Thursday, April 25, 2013

Memories of a hero

Quite a few years ago my Dad, had my Pop's diary from WW II made into a book. It is something I dearly treasure and it gives me an insight into not only life on the destroyer, HMAS Napier,  during WW II, but an insight into the type of man my Pop was, to face fear head on, to admit to being scared, but fighting on anyway, for the love of his country and for the freedom of future generations, for people he has never met, who stand together each April 25th and thank soldiers like my Pop for their courage and sacrifice.

My Pop paid the ultimate price for his sacrifice, the war affected him until his death at only 64 years of age. His family paid the price of not having more time to spend with him. I wish that I had known him as an adult, so that I could truly understand and appreciate what he did for me, so that I could wrap my arms around him and thank him for his bravery, for putting his life on the line over and over again. I can't wait to tell my Pop one day that he is my hero....

But for now I will continue to remember....

June 14, 1942 - "High level bombers continued the attack. A low level plane raked our ship's sides with bullets; we dove under the gun platform. There was a few minutes spell and we had our first bite for the day. It was a few sardines on toast and a cup of tea - they had never tasted better. The lads were dirty tired and chatty; they felt the strain. Gerry did not let up. His bombers and torpedo planes kept our anti-aircraft gunners busy. We awaited dusk and hoped for the last attack; by morning we would be close enough to Egypt for fighter support. But the enemy had other ideas. As the sun sunk on the beautiful Mediterranean sea, the enemy planes came in from all directions. Tons of bombs rained down on our ships. It was an all-out effort from our enemies. A fellow hardly knew whether he was coming or going; there were planes and bombs everywhere. If there's a bloody hell, this is it. Yes it was hell on the Mediterranean."

Nov 25th, 1941- On the Napier the alarm bells summoned the crew to action stations, when a lookout reported unbelievably the conning tower of a submarine in the middle of the battle line. We heard a huge explosion but could not see what had been the cause. A second explosion was heard from the line of the battleships, then and only then did we realise the Barham had been hit by torpedoes. Within seconds she was listing and was about to roll over. The destroyers began a frantic search for the submarine; already lads from the Barham were in the water. This hindered the destroyers ability to drop depth charges. We turned about to pick up survivors; but we virtually stop in our wake when a terrific explosion rent the Barham asunder. There was a huge cloud of black and white smoke heaved upwards. Debris and sailors too were blown hundreds of feet into the air.... it didn't seem possible for any man to live through such an explosion. From the first torpedo hit it took only four and a half minutes for the debris and the men from the ship to be blown sky high and splash into the water. Above the Barham's debris hung a white-smoke-etched cross. It was huge. It was eerie. We had witnessed the worst naval tragedy of the war to date. No plane was shot down nor was the submarine brought to account. About 500 of the Barham's 1500 crew were rescued. What a tragedy. What a loss."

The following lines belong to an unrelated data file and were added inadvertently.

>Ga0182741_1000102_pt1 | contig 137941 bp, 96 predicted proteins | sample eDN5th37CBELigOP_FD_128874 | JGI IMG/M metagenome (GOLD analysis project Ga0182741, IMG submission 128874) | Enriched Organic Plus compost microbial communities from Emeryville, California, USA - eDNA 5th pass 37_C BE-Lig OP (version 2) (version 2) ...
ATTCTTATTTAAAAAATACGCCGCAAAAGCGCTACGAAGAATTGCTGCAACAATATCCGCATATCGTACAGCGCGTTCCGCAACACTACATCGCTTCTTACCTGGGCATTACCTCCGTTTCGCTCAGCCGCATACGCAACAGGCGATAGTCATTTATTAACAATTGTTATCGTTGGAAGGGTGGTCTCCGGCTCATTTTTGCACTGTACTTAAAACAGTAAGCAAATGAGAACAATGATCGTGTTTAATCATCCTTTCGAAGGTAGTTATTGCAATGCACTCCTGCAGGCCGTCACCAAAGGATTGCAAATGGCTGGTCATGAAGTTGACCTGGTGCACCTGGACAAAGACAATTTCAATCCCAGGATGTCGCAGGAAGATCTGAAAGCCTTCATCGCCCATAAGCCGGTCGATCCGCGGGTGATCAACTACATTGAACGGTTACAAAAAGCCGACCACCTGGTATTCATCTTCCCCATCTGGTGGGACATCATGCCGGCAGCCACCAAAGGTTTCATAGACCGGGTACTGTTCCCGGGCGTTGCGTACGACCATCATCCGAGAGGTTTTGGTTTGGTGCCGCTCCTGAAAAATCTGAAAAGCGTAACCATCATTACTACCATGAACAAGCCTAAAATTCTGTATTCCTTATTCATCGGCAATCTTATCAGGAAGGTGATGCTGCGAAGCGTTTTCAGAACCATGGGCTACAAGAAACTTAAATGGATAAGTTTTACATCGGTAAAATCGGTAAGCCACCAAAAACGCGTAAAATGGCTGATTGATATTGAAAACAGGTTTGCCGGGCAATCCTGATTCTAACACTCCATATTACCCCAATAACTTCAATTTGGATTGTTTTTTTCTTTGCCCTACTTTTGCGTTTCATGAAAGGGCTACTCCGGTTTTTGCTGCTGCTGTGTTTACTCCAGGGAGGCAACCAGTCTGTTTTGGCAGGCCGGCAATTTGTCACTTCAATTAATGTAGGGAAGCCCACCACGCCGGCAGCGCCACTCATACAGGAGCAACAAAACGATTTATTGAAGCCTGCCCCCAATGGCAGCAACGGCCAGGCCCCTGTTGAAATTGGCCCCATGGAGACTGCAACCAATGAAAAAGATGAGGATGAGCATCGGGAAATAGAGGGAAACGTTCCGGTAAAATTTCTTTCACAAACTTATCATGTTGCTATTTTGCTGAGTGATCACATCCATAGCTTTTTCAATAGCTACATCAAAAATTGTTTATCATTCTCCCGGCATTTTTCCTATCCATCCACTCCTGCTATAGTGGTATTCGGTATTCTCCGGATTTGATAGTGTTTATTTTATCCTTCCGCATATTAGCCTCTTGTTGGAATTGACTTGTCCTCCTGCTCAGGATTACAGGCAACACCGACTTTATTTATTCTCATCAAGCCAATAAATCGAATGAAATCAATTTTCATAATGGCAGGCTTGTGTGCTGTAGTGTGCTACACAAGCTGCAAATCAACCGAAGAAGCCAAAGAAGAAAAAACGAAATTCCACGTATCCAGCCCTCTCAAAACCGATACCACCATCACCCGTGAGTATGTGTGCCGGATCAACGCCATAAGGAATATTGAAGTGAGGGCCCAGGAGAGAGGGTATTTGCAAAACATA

My Dad actually has quite a few war photos from Pop's time at sea, including a photo of the sinking Barham, with the cross etched perfectly in the sky. It is certainly an eerie sight. (Don't let me forget to bring the scanner next time and scan them onto a disk Dad! :))

Dad told me about the actual video footage of the sinking of the Barham on YouTube and so here it is.


Anonymous said...

Lovely blog post Simone.
It is truly sad that these brave men come home with not only body scars and wounds, but they wear them in their hearts as well.
My Pop died when I was eight years old.
He fought in France, and was gassed with mustard gas, and came home an invalid, and all I remember of him really is him always sitting in the sun. He died very young as well, and my Nan was a widow for over fifty years.
Love Lorraine.

Nettie's Blog said...

Wow Simone that is such an amazing piece of Family History to have blessed you and all his family are to have that diary...that War brought such sad time in so many lives especially his but what strength he has given his family by leaving his diary.

dad said...

beautifully put simone i am just as proud of you as i was of my father dad xx

Wheeler Team said...

Loved this post Simone, brought tears to my eyes. It will be wonderful to see him again & thank him for his legacy.